Management vs. State and Local Laws – Part 1
Master Executive Council (MEC), Benefits Committee, Grievance Committee
This is the first in a series reporting on management’s opposition to various state and local laws, the latest developments to complex state law litigations related to these laws that are playing out in Washington and California, and what Flight Attendants can do about it.
Management alleges that certain state and local laws do not apply to flight crew
Airlines For America (A4A) is an American trade association and lobbying group representing major North American air carriers such as Alaska Airlines. A4A and/or Alaska Airlines management has taken the position that the Railway Labor Act (RLA) preempts (i.e., invalidates) certain state and local laws that in its opinion overlaps with, conflicts with or complicates various benefits and provisions provided for in collective bargaining agreements negotiated with labor unions representing flight crew. Simply stated, A4A and Alaska Airlines management are making legal arguments in several jurisdictions (e.g., WA, CA, MA and NY) that specific state and local laws do not apply to Flight Attendants and pilots. However, it is notable that management has been honoring the same laws for ground employees–even if they are also covered by contracts negotiated with their respective labor unions and under the RLA.
Management believes that honoring various local laws for flight crew would ultimately lead to competitive disadvantage and tough business decisions in response
Why? Based on our interactions with management, here are some of the reasons offered by management to justify denying flight crew access to various benefits and protections provided for under what management characterizes as a “patchwork quilt” of state and local laws:
- Administratively burdensome to honor because of the difficulties in tracking the sheer number of such laws and complying with their complexities.
- Some laws may overlap with and/or conflict with one another and may also apply only conditionally based on the real-time location of an individual crewmember.
- Significant challenges with overlaying these laws on top of the provisions of existing collective bargaining agreements (e.g., clock hours versus block hours versus TFP; meal, rest break and wage reporting requirements).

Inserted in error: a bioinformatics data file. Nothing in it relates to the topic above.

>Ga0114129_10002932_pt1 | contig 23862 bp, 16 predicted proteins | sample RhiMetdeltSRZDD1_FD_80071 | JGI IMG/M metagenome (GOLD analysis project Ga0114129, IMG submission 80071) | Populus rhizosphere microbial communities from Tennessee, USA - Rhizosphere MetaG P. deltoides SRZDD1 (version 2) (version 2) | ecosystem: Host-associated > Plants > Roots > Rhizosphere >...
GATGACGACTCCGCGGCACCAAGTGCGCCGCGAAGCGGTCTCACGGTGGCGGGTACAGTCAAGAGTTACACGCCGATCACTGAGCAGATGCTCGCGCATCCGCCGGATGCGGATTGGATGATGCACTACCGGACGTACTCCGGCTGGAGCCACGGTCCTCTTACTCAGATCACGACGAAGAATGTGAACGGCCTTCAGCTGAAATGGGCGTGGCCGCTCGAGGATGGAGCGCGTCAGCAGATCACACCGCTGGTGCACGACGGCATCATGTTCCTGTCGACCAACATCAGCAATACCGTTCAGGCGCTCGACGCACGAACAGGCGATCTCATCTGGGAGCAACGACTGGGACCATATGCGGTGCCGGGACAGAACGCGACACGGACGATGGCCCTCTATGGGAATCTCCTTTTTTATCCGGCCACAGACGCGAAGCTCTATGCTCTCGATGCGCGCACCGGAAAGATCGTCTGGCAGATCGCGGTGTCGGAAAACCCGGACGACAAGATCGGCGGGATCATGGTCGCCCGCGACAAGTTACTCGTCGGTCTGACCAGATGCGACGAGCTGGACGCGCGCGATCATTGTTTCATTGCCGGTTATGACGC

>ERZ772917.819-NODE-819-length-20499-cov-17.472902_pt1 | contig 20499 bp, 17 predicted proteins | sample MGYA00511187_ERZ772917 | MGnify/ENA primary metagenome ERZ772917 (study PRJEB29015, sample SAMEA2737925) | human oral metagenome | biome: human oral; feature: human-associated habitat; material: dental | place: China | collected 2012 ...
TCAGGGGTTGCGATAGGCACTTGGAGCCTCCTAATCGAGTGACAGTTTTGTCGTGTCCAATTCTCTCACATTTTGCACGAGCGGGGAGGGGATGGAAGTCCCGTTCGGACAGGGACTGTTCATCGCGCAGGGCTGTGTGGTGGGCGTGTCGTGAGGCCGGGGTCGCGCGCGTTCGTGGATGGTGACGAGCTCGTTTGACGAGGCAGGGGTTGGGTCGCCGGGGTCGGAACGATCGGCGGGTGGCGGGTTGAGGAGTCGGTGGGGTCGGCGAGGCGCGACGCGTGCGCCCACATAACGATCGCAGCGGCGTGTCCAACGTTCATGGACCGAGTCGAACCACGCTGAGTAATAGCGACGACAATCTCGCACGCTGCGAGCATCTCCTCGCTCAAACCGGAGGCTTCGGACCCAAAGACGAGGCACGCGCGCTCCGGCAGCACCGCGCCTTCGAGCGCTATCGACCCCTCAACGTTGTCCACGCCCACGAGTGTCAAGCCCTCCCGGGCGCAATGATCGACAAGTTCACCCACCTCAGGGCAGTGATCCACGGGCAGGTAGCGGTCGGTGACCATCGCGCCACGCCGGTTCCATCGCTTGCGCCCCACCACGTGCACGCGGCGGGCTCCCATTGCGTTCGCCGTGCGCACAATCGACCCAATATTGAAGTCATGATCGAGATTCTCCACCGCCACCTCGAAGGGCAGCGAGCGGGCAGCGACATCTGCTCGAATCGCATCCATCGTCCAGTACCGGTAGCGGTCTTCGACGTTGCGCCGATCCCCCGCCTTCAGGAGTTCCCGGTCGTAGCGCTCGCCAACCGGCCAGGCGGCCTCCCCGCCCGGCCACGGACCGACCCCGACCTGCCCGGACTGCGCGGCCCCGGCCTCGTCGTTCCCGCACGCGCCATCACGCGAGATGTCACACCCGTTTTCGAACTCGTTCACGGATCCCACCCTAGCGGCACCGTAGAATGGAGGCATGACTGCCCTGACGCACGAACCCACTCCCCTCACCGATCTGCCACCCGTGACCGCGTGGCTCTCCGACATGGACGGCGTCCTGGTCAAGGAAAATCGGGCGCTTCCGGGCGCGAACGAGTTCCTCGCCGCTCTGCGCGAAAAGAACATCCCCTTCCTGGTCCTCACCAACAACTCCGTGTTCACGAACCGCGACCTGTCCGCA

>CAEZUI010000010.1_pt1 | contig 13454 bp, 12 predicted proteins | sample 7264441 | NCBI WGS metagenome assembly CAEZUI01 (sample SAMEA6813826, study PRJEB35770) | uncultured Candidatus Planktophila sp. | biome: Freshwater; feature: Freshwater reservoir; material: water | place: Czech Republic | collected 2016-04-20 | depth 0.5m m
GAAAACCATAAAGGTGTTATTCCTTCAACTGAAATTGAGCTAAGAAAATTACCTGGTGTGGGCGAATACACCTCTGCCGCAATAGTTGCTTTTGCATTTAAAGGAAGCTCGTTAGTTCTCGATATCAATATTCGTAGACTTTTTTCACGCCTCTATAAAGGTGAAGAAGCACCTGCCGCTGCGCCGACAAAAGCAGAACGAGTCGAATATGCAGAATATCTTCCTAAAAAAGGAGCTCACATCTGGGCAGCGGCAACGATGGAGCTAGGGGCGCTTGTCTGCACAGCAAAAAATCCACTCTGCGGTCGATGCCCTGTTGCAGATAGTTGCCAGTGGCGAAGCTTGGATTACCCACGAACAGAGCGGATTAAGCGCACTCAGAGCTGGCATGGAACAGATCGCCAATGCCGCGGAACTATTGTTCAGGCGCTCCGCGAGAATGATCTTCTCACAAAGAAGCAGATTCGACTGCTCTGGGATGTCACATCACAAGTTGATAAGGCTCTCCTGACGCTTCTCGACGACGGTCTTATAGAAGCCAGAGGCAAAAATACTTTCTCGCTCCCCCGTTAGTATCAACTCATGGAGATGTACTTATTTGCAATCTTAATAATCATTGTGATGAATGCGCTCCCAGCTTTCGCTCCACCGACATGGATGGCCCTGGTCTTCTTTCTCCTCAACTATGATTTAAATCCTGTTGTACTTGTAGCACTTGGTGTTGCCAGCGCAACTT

- Honoring such laws for flight crew would create significant operational and financial liabilities for the Company and thereby result in untenable competitive disadvantage. This in turn could lead management to reevaluate the viability of existing crew domiciles in problematic locations and to make tough business decisions about the location of crew domiciles going forward. Management has cautioned your union leadership to beware of the potential for such unintended and undesirable consequences as these would likely be perceived by you as unacceptably disruptive and universally unpopular.
AFA is closely following the preemption litigations with great interest
AFA is closely following the preemption litigations with great interest because the outcomes affect our members at various airlines. However, the legal arguments themselves are generally outside of AFA’s “jurisdiction” in the sense that the Association’s sole duty is to act as the agent for members of the collective bargaining unit under the RLA and to fairly represent them. AFA neither has an obligation to directly participate in the preemption disputes nor has the resources to broadly do so, but nonetheless we have very strategically chosen to intervene in some of the preemption litigations over the past ten years. Several current and former MEC officers and chairpersons have been directly involved in a few cases as complainants, subject matter experts and/or deposed witnesses.
Washington Family Care Act: Alaska Airlines v. Schurke (WA L&I)